For the second time in less than a month, a suspected case of mass food poisoning at a border assembly plant was reported in the media. On Wednesday, July 10, between 50- 100 workers and administrative personnel at a Robert Bosch plant in the Mexican border city of Ciudad Juarez reportedly came down with vomiting, headaches, nausea and other symptoms of food poisoning.
Company personnel, however, prevented ambulances and government inspectors from entering the industrial property. Instead, the company opted to treat employees on the premises, said Eloy Corral Banda, head of the Chihuahua State Commission for Protection against Sanitary Risks. According to the official, testing of the suspected food was scheduled for July 11, with the results expected by next week.
Headquartered in Germany, Robert Bosch manufactures engines and engine parts. There was no immediate comment from the firm on the reported food poisoning of its workers in Ciudad Juarez.
But Victor Fernandez Avila, father of a local Robert Bosch worker, questioned why it took hours for the company the allow workers to leave the property and did not permit outside help to enter the factory property.
In June, upwards of 250 workers at Ciudad Juarez’s Automotive Lighting plant were likewise afflicted with suspected food poisoning after consuming company-provided food. Dozens of workers were subsequently treated at five government-run hospitals for their illnesses, which included diarrhea, vomiting, headaches, high temperatures, and body weaknesses. Contaminated spaghetti was blamed for the food poisoning. Automotive Lighting is owned by the Italy-based Magneti Marelli company.
Typically, workers at the foreign-owned plants known as maquiladoras in Ciudad Juarez and other Mexican cities are provided mass-prepared meals as part of their labor compensation package. Following the Automotive Lighting incident, a representative of the maquiladora industry said such food poisoning events were rare occurrences on the plant floor. Claudia Troitino de Gonzalez, president of the Ciudad Juarez Maquiladora Association, maintained that companies are “very responsible” with food and subject to health and sanitary inspections. “The number of incidents is very low,” Troitino argued.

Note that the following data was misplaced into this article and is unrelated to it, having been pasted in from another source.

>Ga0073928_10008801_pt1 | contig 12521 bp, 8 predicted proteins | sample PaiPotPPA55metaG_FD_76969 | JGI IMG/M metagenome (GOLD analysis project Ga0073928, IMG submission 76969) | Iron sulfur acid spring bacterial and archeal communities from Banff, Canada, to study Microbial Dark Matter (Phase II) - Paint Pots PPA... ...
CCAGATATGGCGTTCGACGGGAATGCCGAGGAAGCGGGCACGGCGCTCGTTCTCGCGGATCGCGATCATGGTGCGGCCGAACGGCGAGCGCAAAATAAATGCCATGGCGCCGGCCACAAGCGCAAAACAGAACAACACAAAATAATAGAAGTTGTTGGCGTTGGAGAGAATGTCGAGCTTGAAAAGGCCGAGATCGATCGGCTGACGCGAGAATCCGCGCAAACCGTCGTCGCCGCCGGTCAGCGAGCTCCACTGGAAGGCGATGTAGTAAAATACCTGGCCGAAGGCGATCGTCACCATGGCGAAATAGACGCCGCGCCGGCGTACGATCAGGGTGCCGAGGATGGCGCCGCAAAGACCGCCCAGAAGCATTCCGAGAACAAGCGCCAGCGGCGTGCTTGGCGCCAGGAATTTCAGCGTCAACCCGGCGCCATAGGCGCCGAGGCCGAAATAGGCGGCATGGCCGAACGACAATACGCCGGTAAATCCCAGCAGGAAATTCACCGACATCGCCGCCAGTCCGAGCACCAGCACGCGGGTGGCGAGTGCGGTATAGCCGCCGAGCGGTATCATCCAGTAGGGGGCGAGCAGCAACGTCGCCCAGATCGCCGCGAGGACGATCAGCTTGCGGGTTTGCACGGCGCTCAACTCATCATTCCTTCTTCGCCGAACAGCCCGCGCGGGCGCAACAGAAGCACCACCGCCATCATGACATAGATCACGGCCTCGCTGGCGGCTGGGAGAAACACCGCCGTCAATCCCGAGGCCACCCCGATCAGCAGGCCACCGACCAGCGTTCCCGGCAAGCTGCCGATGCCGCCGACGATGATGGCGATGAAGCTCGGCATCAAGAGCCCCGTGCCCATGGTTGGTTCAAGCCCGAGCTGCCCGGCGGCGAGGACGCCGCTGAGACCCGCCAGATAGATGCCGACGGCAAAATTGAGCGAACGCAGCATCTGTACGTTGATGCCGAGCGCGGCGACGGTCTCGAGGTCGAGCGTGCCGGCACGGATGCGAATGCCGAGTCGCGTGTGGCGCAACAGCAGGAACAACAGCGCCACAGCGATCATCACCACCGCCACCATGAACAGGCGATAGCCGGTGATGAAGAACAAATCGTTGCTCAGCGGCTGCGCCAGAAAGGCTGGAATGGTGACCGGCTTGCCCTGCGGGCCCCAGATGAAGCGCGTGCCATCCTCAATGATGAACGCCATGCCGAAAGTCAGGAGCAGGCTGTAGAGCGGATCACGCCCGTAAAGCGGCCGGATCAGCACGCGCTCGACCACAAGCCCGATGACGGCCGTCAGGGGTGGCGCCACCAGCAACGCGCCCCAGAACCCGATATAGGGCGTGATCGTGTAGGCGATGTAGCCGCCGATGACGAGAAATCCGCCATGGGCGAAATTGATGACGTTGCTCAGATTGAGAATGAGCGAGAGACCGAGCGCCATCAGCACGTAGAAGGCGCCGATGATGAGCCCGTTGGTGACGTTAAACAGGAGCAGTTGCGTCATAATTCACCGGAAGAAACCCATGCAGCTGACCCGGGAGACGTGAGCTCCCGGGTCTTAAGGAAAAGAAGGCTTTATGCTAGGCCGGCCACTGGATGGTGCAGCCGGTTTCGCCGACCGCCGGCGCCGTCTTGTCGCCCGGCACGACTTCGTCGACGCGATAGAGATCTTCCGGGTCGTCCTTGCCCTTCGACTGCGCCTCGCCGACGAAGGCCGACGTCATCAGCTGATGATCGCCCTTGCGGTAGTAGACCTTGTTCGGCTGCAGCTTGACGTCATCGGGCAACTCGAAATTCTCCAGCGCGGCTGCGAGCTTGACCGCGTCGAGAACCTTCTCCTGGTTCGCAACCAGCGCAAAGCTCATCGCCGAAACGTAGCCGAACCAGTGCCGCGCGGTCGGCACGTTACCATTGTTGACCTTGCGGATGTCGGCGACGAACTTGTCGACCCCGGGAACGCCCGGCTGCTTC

Elizabeth Flores of Pastoral Obrera, the Roman Catholic Church’s labor ministry, told Frontera NorteSur that the recent food poisoning reports “should call attention” to the issue of food quality and sanitary standards in the maquiladoras.
“This indicates there is a backsliding in the working conditions of the workers,” Flores said. “This means there is not sufficient regulation.”
While Pastoral Obrera has not previously heard of many mass food poisoning cases in the maquiladoras, worker complaints of “little and poor quality food” are common, Flores said. “There has to be better vigilance and supervision, and a minimum (standard) of what kind of food it is,” the labor advocate contended.
Flores added that a July 10 accident in which four maquiladora workers were injured when two company transport buses collided is likewise a warning sign of deteriorating labor and safety conditions in the local manufacture-for-export industry. The four injured workers were sent to a Mexican Social Security Institute hospital for medical attention. For their part, the two bus drivers were detained by transit police pending investigation.
Additional sources: Arrobajuarez, July 11, 2013. Lapolaka.com, July 10, 2013. El Diario de Juarez, July 10 and 11, 2013. Articles by Lucio Soria, Eleazar Reza and editorial staff. El Diario de El Paso, June 22, 2013. Article by L. Sosa and M. Coronado. PM, June 21, 2013. Article by Javi Saucedo.